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Argentine Ambassador to Mozambique, Frederico Villegas, said last week in Maputo that Mozambique was in a position to benefit from an agricultural revolution.
His statement came within the framework of the seminar organised in a partnership between the Argentine embassy, the Mozambique Commodity Exchange and BCI bank. This forum shared knowledge about “silobolsa”, a revolutionary storage system which aims to, among other things, solve one of the main rural problems, the lack of space to store agricultural crops.
One of the case studies which the Argentine diplomat introduced was that of Argentina itself.
“Do you know how many millions of hectares of arable land Argentina has?” he asked. “Thirty-six. Most of the land is arid, even if the country is huge in size. It’s the same arable land that Mozambique has.”
“What is the difference [between the two countries]? Argentina uses 34 of the 36 million hectares to produce. That’s why it produces food for 500 million people. And we know that Mozambique uses between 4 to 5 million [hectares of its arable land]. But why do we think Argentina can help make this revolution? Because we were not born that way, Argentina did not come out of nowhere farming 36 million hectares. We are a land of immigrants who had land. These are small producers like the ones here. Exactly the same situation, in another international context, of course. And in 1991, they ranged from 11 to 14 million hectares. ”
“Argentina has become not only a country that is an agricultural power using this system but is the world’s largest exporter of the same system, simple and adaptable for all types of producers. In a country as large as Mozambique [the same system] would surely be useful to take advantage of and not lose the 20-30% lost post-harvest here.”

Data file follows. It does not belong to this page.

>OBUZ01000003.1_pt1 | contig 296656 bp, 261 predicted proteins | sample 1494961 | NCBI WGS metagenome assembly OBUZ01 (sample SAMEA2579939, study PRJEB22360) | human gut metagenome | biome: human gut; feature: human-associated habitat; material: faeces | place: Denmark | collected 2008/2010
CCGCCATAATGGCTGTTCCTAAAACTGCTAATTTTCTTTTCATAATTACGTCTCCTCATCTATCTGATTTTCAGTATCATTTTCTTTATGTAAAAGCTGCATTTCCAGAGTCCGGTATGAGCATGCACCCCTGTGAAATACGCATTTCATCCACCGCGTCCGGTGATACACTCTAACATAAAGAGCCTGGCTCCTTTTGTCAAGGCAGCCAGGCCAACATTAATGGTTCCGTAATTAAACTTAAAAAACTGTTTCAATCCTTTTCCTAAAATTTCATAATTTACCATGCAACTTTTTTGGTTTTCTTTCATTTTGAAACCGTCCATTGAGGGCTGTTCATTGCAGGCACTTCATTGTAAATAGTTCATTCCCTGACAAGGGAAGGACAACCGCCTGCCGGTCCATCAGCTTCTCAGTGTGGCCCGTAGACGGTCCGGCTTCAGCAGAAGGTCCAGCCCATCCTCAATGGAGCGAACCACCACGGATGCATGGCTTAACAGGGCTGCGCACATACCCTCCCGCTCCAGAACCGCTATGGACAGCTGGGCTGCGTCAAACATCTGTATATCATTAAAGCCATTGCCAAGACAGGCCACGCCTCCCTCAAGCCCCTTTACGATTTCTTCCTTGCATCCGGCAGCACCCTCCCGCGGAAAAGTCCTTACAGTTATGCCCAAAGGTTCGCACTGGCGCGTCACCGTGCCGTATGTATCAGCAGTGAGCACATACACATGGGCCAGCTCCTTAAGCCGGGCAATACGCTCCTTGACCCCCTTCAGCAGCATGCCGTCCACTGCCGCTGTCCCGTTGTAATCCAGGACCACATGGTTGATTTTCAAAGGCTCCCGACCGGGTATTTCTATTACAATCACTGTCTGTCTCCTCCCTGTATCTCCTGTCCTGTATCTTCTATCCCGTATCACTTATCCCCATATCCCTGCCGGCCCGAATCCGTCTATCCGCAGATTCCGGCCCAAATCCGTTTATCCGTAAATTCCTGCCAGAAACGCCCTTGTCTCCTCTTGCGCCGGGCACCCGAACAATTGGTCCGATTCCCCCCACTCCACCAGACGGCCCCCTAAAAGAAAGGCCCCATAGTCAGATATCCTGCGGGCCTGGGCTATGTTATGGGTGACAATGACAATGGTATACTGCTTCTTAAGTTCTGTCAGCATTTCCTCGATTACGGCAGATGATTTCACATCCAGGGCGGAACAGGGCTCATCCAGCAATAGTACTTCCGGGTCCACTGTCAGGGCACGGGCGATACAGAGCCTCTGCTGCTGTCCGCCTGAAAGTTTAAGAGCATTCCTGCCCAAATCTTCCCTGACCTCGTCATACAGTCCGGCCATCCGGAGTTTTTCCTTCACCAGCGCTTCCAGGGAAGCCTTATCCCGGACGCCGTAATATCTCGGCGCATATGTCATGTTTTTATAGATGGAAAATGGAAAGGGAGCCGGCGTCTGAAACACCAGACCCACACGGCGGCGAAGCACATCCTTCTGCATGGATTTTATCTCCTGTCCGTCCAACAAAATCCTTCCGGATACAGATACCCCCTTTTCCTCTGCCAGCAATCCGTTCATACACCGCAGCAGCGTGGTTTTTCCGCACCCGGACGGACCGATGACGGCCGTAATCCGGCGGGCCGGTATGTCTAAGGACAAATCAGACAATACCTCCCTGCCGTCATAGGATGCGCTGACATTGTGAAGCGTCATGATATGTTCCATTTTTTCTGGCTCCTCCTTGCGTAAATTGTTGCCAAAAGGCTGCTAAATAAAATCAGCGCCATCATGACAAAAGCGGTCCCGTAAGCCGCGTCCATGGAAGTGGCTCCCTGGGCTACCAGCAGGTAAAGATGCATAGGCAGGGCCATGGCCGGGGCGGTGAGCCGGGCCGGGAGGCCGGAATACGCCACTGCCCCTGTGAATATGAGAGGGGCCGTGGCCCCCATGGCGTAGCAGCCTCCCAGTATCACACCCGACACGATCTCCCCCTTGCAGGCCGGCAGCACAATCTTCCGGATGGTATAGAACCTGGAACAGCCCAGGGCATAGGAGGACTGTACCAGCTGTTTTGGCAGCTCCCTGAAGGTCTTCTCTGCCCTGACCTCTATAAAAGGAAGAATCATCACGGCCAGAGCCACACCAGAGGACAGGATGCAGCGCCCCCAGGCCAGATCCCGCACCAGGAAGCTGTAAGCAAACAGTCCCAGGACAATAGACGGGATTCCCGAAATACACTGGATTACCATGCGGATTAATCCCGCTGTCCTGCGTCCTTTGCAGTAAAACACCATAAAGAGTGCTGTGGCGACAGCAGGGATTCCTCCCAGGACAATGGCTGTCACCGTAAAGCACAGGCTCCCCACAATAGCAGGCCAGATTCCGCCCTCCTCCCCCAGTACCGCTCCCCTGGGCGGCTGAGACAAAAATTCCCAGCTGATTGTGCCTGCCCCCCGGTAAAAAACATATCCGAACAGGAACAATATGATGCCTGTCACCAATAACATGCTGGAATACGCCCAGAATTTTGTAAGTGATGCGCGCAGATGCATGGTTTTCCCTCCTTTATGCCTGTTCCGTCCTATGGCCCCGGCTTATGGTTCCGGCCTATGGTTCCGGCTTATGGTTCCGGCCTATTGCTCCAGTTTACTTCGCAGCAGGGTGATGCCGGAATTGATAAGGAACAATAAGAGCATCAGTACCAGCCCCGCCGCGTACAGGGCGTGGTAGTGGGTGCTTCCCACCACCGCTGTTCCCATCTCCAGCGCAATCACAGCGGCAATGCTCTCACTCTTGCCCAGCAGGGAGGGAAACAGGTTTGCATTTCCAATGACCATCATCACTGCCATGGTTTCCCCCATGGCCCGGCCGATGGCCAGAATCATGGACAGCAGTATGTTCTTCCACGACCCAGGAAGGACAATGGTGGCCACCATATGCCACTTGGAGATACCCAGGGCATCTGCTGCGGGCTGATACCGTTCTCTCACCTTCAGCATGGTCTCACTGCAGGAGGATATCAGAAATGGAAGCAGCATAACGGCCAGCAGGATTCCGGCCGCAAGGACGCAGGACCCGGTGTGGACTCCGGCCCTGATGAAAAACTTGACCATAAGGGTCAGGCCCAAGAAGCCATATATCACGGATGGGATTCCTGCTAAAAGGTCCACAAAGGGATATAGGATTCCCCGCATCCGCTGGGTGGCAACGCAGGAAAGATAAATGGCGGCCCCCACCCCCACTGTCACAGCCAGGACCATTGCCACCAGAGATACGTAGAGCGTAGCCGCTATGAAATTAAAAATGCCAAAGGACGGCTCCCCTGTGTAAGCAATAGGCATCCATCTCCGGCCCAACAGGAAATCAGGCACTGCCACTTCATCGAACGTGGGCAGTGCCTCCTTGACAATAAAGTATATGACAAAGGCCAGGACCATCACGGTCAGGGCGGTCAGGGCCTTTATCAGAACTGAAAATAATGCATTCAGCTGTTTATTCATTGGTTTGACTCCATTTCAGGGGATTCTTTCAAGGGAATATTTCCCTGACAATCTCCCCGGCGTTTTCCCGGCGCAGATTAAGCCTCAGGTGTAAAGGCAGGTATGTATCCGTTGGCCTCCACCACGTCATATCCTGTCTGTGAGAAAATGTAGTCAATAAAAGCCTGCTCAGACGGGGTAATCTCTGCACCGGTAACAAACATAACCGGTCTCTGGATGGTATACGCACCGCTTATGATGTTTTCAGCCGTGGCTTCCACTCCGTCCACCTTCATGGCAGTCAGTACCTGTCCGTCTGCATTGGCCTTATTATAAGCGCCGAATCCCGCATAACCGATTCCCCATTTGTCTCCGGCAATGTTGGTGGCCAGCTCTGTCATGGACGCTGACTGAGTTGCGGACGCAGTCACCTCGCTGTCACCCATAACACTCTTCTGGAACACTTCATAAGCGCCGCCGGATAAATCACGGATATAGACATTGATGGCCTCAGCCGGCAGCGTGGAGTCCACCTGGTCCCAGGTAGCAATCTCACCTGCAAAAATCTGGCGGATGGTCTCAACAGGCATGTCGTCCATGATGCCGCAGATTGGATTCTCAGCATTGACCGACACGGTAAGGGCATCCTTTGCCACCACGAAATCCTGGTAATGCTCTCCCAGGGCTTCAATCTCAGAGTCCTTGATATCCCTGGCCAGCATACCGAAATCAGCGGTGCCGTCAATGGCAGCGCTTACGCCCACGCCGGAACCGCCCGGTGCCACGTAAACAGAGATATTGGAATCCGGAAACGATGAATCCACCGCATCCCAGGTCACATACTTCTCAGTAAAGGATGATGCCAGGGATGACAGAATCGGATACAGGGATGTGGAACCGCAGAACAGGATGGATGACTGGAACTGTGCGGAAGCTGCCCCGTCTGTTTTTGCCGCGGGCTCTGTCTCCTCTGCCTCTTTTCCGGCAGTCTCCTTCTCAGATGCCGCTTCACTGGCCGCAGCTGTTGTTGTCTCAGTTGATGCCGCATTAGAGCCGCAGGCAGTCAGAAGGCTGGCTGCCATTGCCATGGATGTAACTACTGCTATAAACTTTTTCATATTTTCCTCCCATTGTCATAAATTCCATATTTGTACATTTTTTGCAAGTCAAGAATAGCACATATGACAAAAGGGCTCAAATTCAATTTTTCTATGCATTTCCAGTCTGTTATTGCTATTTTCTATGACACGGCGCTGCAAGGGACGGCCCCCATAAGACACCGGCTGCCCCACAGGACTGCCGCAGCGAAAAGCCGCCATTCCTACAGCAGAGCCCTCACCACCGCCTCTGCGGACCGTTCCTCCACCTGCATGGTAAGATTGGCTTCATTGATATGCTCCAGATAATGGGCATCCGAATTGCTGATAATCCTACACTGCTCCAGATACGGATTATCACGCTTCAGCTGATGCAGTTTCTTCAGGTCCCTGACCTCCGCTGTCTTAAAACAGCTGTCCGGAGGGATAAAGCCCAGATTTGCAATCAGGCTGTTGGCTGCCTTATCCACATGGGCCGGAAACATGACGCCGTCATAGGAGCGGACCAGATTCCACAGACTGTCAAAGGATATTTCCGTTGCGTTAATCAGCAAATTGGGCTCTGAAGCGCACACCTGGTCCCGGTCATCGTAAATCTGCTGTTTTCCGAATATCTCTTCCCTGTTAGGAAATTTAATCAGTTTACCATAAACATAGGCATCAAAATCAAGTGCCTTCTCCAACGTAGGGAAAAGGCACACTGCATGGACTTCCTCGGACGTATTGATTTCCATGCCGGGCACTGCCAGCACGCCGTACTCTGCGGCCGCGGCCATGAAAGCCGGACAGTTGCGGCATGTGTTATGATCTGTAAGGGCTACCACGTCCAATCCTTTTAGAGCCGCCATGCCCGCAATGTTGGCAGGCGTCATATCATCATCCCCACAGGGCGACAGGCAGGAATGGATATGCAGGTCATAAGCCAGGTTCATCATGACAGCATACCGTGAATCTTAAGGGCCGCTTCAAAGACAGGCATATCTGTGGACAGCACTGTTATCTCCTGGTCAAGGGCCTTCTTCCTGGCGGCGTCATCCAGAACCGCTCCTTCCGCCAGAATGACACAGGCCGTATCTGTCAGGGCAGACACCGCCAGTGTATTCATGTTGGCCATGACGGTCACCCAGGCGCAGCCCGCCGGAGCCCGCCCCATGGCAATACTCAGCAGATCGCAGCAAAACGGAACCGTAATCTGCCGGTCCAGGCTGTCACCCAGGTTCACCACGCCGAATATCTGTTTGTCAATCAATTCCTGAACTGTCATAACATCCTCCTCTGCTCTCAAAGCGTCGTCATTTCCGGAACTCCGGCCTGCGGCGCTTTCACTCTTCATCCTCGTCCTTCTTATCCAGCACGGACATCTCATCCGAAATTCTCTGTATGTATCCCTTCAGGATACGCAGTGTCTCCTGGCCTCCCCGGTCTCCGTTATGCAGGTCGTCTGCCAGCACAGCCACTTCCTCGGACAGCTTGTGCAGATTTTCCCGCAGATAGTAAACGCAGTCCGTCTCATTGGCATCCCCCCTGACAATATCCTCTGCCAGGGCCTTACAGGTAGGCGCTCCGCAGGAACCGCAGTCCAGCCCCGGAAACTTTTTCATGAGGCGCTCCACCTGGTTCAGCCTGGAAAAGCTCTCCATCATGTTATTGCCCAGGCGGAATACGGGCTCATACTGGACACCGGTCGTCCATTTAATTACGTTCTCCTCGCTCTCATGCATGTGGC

Pedro Zucula, National Director for Agriculture and Forestry at the Ministry of Agriculture and Food Security, said that “about 20-30% of losses in agriculture are post-harvest, caused by poor conservation conditions and susceptibility to pest and disease attack. So we present this initiative as a manifestation of universal solidarity, helping find solutions towards Mozambicans’ food security, and also helping leverage the economy through agrarian production.”
“The silo project responds exactly to the concerns of the government and the population. And we, as a government, reiterate our commitment to doing everything we can to help this project achieve its macro goals.”
BCI administrator Aguiar stressed that “BCI is fully convinced that the goal of promoting agricultural development, a critical sector for economic growth in Mozambique, involves creating favourable conditions for entrepreneurs, including financing, to increase their business.”
“You can continue to count on BCI as a true partner, concerned with providing proximity, security and confidence and the support you need to invest in improving agricultural activity, as a vital sector for the well-being of the population.”Source: Rádio Moçambique
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